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Why the Value of Real-Time Payments is Not in the Fees Charged

Real Time in the US

I recently hosted a webinar with payments experts to delve into ACI’s Prime Time for Real-Time research and uncover what the rise in global transactions means for the U.S. market. I was joined by Steve Ledford, product executive for the RTP Network of The Clearing House, Reed Luhtanen, executive director of the U.S. Faster Payments Council, and Peter Hazou, director of solutions for Financial Services at Microsoft. We investigated the unique factors that have so far hindered ubiquitous adoption of real-time payments in the U.S., as well as those that highlight the market’s position to capitalize on the global rise of real-time, and deliver value to financial institutions, merchants, corporates and consumers.

Bridget Hall: One of the most asked questions on our webinar was around the fee structure for real-time payments. Why are U.S. financial institutions still asking how to charge for real-time transactions?

Reed Luhtanen: It’s understandable that financial institutions are interested in the fee income associated with payments. For many of them, the income they currently receive from various payment types is a material part of the institution’s overall P&L. But the ability to grow your business by obtaining mindshare from customers, participating in rich data flows, and offering an optimal customer experience are all compelling reasons to engage and adopt instant payments.

Steve Ledford: Some non-fee benefits include increased competitiveness, attracting and retaining deposits, and a platform for deploying value-added services based on extended data and messages.

Peter Hazou: The inflection point in the payments industry pivots around value and customer centricity. But the fee charged no longer represents the value of the transaction to either the payor or the processor. Data insights and contextual services around finality, irrevocability, reconciliation and other value-added services are the new competitive lens; not payment widget processing for a fee.

BH: If not for the processing fee, where should the U.S. market be focused when building its business case for real-time?

PH: The business case for real-time payments centers around what financial institutions are trying to achieve with their investment, not the P&L around fees versus costs. Financial services have permanently raised the bar on customer expectations from providers. It is why non-bank competitors are focusing, successfully, on the data provided by payment flows and real-time payment messaging standards, and not on the fees (for which there is usually no charge). The value proposition around payments has evolved irreversibly; banks need to evolve their approach to the payments business beyond the narrow silo of product P&L.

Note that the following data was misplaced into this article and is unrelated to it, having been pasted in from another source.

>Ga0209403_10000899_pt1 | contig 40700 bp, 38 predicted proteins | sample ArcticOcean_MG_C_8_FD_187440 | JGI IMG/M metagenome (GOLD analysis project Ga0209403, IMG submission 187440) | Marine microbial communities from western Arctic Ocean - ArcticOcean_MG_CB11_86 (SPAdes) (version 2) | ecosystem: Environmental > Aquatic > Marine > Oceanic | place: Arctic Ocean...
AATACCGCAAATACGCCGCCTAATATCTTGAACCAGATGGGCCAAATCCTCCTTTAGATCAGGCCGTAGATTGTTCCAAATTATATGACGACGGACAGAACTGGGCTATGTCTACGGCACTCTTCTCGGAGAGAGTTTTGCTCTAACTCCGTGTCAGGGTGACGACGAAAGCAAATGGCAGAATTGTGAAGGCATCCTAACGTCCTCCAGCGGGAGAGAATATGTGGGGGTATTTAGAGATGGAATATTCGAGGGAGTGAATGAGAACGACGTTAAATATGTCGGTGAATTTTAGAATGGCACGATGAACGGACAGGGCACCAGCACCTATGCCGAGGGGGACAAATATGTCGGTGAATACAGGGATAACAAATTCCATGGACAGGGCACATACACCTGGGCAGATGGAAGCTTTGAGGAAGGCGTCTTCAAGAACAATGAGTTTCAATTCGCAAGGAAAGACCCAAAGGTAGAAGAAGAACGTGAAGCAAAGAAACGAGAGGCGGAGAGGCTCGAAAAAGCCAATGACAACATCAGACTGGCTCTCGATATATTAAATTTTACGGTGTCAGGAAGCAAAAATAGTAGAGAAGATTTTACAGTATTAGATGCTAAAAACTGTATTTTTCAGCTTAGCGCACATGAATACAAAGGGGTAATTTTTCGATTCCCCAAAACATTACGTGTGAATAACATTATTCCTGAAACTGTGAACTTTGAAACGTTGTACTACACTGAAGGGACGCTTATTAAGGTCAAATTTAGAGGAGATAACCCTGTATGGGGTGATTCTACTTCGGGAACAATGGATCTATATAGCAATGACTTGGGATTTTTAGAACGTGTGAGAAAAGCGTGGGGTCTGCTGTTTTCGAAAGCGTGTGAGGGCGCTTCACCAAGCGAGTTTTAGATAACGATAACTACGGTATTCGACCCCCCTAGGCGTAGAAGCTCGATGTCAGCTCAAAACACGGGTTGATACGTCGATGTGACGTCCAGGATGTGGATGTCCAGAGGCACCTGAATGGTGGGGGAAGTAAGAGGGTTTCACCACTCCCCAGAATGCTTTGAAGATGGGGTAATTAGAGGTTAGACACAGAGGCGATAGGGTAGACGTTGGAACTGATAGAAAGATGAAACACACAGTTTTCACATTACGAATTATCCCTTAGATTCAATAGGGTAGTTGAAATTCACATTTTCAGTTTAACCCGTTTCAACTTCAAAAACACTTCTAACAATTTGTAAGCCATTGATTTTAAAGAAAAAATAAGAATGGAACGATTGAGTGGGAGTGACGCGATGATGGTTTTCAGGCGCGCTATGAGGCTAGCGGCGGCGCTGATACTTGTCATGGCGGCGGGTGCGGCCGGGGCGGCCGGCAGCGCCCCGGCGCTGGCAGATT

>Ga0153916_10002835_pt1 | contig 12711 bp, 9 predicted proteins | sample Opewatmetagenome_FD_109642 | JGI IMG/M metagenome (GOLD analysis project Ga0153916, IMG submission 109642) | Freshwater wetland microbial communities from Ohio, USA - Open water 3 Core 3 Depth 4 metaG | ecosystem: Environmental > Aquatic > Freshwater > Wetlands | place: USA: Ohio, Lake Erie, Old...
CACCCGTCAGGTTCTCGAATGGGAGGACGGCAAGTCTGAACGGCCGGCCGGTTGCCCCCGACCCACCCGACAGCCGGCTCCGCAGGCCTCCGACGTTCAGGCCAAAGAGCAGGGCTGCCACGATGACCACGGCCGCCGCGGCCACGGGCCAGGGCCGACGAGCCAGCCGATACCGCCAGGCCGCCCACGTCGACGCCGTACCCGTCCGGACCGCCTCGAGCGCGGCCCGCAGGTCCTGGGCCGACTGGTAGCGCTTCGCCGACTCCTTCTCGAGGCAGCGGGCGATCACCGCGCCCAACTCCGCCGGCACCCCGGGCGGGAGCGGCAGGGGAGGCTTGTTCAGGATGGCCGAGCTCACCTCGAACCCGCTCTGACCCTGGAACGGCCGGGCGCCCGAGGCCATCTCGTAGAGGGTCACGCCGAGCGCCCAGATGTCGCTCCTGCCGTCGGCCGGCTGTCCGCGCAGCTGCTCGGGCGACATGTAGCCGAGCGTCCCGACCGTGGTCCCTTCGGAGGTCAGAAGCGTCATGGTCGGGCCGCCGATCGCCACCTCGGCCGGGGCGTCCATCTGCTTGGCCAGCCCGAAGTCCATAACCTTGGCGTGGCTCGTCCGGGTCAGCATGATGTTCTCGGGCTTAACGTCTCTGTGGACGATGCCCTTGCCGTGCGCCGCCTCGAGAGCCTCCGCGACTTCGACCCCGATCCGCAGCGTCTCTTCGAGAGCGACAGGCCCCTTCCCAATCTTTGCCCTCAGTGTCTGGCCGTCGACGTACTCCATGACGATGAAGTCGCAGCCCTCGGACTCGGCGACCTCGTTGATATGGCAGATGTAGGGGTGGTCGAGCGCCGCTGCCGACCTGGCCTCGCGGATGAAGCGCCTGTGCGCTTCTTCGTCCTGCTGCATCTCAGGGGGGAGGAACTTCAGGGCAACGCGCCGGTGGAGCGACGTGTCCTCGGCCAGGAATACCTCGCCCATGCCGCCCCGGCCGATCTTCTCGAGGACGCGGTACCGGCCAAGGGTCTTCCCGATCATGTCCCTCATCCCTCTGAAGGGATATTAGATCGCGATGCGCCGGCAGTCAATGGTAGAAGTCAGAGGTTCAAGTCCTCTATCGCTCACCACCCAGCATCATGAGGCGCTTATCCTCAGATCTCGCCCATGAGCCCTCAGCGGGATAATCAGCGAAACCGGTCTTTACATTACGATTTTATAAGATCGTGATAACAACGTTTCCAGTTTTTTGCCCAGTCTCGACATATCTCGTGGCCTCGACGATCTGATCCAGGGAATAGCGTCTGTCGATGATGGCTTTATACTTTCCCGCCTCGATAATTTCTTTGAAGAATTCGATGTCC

SL: Future products and services will be built on real-time payments infrastructure. Failure to implement now will leave a financial institution trailing behind both its bank and non-bank competitors.

RL: I agree with the above. There are highly innovative companies working to provide real-time payments solutions outside the traditional banking system. Developing and leaning into an instant payments strategy can position financial institutions to deliver the experiences customers want in the channel where they want them: their mobile banking apps.

BH: Knowing the data around the payment flow is valuable; how do you see digital overlay services for real-time payments manifesting in the U.S.?

SL: Overlay services are a way to extend the underlying value of real-time payments by adding use-case specific functionality. Overlays can also provide access to multiple faster payments networks to provide a single payment service that combines the unique features of each network.

PH: Payments are changing, and client needs and expectations are changing in parallel. Part of meeting this challenge lies in evolving bank business models around the services they provide to customers and the value-added services they have traditionally brought into new lines of business.

BH: Which use cases do you think will be most impactful in driving adoption of real-time payments in the U.S.?

PH: There are many new use cases not yet developed around edge devices and services like QR codes and the internet of things (IoT) where real-time payments will be the norm. You cannot run a modern real-time data-centric economy based on overnight batch processing. Banks are in the process of updating their core systems, specifically to futureproof themselves for the economy to come. COVID-19 is proving this - who knows what 5G will bring?

RL: I think there is a lot of potential for bill payments to have a huge impact on the adoption and usage of real-time payments in the U.S. Every person and every business in the economy receives and pays bills. There is a tremendous opportunity to make that process more efficient, more transparent, and more reliable for end users. The certainty of instant payments, alongside the data flows enabled through modern messaging infrastructures, can establish a truly universal use case for faster payments that benefits all stakeholders.

 

Want to watch the entire webinar for further insights? Now available on demand.